McClatchy Newspapers , Published May 29 2012
Face-eating case puzzles friends of attacker, police
At 65, Poppo has been homeless for almost four decades.
His hardscrabble existence took a volatile turn Saturday afternoon when he encountered Rudy Eugene, 31, a former North Miami Beach High School football player who liked to smoke marijuana and hoped to buy a mobile car-wash business.
Eugene was shot to death my police after he mauled Poppo in a sudden and unprovoked attack.
“Rudy was not a face-eating zombie monster,” said a high school friend. Victoria Forte. “The Rudy we know was a nice gentleman with a warm smile, and funny.”
It remained unclear Tuesday what brought the two unlikely characters together at the eastern end of the MacArthur Causeway, near the Miami Herald building. Poppo was known for hanging out on and under the bridge there; Eugene liked to go to South Beach for Memorial Day Urban Beach Week.
A Herald surveillance video showed Eugene at the Miami end of the causeway shortly before 2 p.m. Saturday, naked and in a rage. He straddled Poppo, punched him, tore off his clothes and gnawed at his face as at least four cyclists rode by.
The carnage ended at 2:13 p.m., when Miami police officer Jose Rivera ordered Eugene to stop, and then shot him at least five times.
Eugene’s friends were stunned to learn of his involvement in the bizarre case. They described him as funny and friendly, with a particularly radiant smile. He was normal, and did not suffer from any mental illnesses, they said.
“He wasn’t homeless. He had a place to stay. He had a car, and he worked,” said Erica Smith, a friend and former roommate of Eugene’s. “He had his ups and downs, but he was not an aggressive person. He was really sweet and giving.”
Smith said Eugene was down on his luck about five years ago with a string of arrests and a broken marriage, but recently was getting his life back together.
In 2004, North Miami Beach police used a Taser to subdue him during a domestic dispute.
“He did smoke, I’m not going to lie about that,” Smith said. “Someone must have given him something really bad. A few days ago he told my brother that he was really depressed and didn’t want to live anymore. He was a guy who just wanted a family and someone to love him.”
Toxicology reports on Eugene’s body have not been completed. Police said no tangible evidence had emerged to explain the attack.
Eugene graduated from North Miami Beach High in 2000. He lived off and on with his mother and friends, and worked at an assortment of odd jobs. He last worked washing cars at an automobile dealership, Smith said.
Lately, he spoke of buying a own mobile car-wash business. His late-’90s model Chevrolet Caprice was discovered Tuesday at an impound lot after it had been towed from South Beach.
“He was always looking for ways to make money. Not necessarily illegal, but sometimes he got in trouble with it,” said another friend, Daniel Ruiz. “But for Rudy to do something that graphic, that aggressive, that violent, that gruesome — that’s what’s really troubling us. Rudy? Really? Rudy? Naw.”
He said Eugene liked to freestyle rap and listen to music.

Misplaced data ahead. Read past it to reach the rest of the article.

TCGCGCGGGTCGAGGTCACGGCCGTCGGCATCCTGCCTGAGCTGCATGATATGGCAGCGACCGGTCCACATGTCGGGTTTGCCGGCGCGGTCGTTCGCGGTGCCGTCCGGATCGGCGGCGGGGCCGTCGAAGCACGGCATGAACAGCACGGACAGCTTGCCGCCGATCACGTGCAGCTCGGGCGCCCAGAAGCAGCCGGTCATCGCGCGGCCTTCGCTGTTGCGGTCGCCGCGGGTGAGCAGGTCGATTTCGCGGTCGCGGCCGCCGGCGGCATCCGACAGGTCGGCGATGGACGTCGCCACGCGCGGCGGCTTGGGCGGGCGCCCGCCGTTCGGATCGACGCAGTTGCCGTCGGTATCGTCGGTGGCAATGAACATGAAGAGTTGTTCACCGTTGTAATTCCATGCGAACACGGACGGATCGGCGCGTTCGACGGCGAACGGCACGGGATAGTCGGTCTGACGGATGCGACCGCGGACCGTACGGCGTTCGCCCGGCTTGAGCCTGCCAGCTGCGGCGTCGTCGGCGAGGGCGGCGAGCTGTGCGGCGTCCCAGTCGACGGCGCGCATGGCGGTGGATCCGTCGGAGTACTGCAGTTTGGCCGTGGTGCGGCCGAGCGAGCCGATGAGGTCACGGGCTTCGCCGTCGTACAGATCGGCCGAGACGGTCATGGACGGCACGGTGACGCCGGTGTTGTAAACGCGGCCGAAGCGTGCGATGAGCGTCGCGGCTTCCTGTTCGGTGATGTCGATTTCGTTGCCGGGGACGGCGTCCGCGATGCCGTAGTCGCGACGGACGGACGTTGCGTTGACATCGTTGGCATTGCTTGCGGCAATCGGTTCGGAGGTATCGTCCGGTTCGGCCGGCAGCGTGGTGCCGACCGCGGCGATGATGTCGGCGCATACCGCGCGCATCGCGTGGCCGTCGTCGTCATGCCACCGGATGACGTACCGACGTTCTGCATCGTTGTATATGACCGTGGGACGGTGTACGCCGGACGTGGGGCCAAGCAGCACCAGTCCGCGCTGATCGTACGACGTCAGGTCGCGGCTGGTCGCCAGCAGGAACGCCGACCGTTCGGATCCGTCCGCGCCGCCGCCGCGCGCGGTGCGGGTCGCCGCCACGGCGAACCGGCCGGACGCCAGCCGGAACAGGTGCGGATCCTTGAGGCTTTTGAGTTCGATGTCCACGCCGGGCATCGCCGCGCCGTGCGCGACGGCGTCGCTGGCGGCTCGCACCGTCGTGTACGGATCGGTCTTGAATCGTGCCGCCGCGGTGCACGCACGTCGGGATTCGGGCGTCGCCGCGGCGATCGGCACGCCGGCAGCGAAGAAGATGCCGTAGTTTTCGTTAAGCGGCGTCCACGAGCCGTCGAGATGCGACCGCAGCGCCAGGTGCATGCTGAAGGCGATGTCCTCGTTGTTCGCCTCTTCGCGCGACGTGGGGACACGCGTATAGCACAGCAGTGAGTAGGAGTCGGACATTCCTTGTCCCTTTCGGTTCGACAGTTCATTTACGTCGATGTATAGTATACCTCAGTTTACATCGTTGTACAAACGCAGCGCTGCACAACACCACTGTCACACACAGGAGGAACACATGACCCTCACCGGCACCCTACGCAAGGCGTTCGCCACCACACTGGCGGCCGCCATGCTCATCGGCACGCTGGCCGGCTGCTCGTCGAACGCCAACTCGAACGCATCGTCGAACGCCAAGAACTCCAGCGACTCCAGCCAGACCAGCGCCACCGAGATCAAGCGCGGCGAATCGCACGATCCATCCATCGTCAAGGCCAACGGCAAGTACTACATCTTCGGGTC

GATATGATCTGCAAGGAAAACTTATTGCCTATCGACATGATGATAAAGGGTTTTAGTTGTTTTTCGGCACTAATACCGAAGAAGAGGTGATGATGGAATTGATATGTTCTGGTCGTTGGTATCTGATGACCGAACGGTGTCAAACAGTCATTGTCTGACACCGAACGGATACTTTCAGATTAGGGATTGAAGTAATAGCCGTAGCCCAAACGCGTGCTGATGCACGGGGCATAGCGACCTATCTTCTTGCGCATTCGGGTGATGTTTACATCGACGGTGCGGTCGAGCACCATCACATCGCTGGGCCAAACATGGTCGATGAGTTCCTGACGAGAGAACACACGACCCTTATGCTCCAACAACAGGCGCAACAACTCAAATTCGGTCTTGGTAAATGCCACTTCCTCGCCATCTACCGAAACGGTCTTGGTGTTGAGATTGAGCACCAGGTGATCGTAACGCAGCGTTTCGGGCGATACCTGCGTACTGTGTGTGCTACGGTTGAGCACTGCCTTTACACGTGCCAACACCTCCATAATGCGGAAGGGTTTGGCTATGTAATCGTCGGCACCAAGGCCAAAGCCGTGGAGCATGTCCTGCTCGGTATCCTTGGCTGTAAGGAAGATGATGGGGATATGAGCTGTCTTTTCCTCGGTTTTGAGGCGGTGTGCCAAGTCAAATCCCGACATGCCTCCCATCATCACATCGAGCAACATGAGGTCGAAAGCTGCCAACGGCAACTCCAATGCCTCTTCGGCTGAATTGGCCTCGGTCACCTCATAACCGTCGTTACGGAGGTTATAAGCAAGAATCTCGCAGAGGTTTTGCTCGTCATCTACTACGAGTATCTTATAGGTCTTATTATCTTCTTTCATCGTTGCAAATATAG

“He had his little problems, but nothing too dramatic,” Ruiz said. “He was sane.”
Forte, his North Miami Beach High classmate, said other members of the Class of 2000 want to spread the word that Eugene was better known for being a defensive end on the football team, doing favors for friends and cheering them up on bad days.
Cassandra Metayer agreed.
“This is not his character,” said Metayer, who went to middle school and high school with Eugene. “This type of behavior is very unexpected. He was a good person, a true friend. He was a nice, outgoing, ready-to-help-anybody kind of guy. I’m not just saying that; he really was that person.”
Metayer said Eugene, the son of Haitian immigrants, grew up in North Miami Beach. In 2005, he married Metayer’s cousin, Jenny Ductant, but they divorced two years later.
Metayer said the two split because they had taken different paths in life, particularly as Ductant continued her education.
Despite his friends’ insistence that Eugene had never had any problems, records show he had repeated brushes with the law. Florida Department of Law Enforcement records show Eugene was arrested by Miami Beach police on a battery charge when he was 16, but the case was dropped.
Records show he was arrested seven other times over five years. Court records show that one was for misdemeanor battery, one was for vending near a school, one was for trespassing and four involved marijuana.
His last arrest was in September 2009. In January, the charge was dropped. A string of arrests is something he had in common with his victim, who had a record showing at least 24 arrests dating back to 1978.
Records show that Ronald Poppo, born in New York, lived for a time in the 1980s in New Orleans.
Most of his arrests were for drinking in public and trespassing, but he also had a handful of felony cases for burglary, assault and resisting arrest.
The record suggests that he had been on the streets for a long time. In 1983, he was arrested for sleeping in public.
Court records also show that Poppo was treated for a gunshot wound in January 1976. He listed his address at the time as a Salvation Army facility.
(Miami Herald staff writers Nadege Greene, Scott Hiaasen, Melissa Sanchez, Amy Sherman, David Ovalle, Carli Teproff, Manny Navarro and Daniela Guzman contributed to this report.)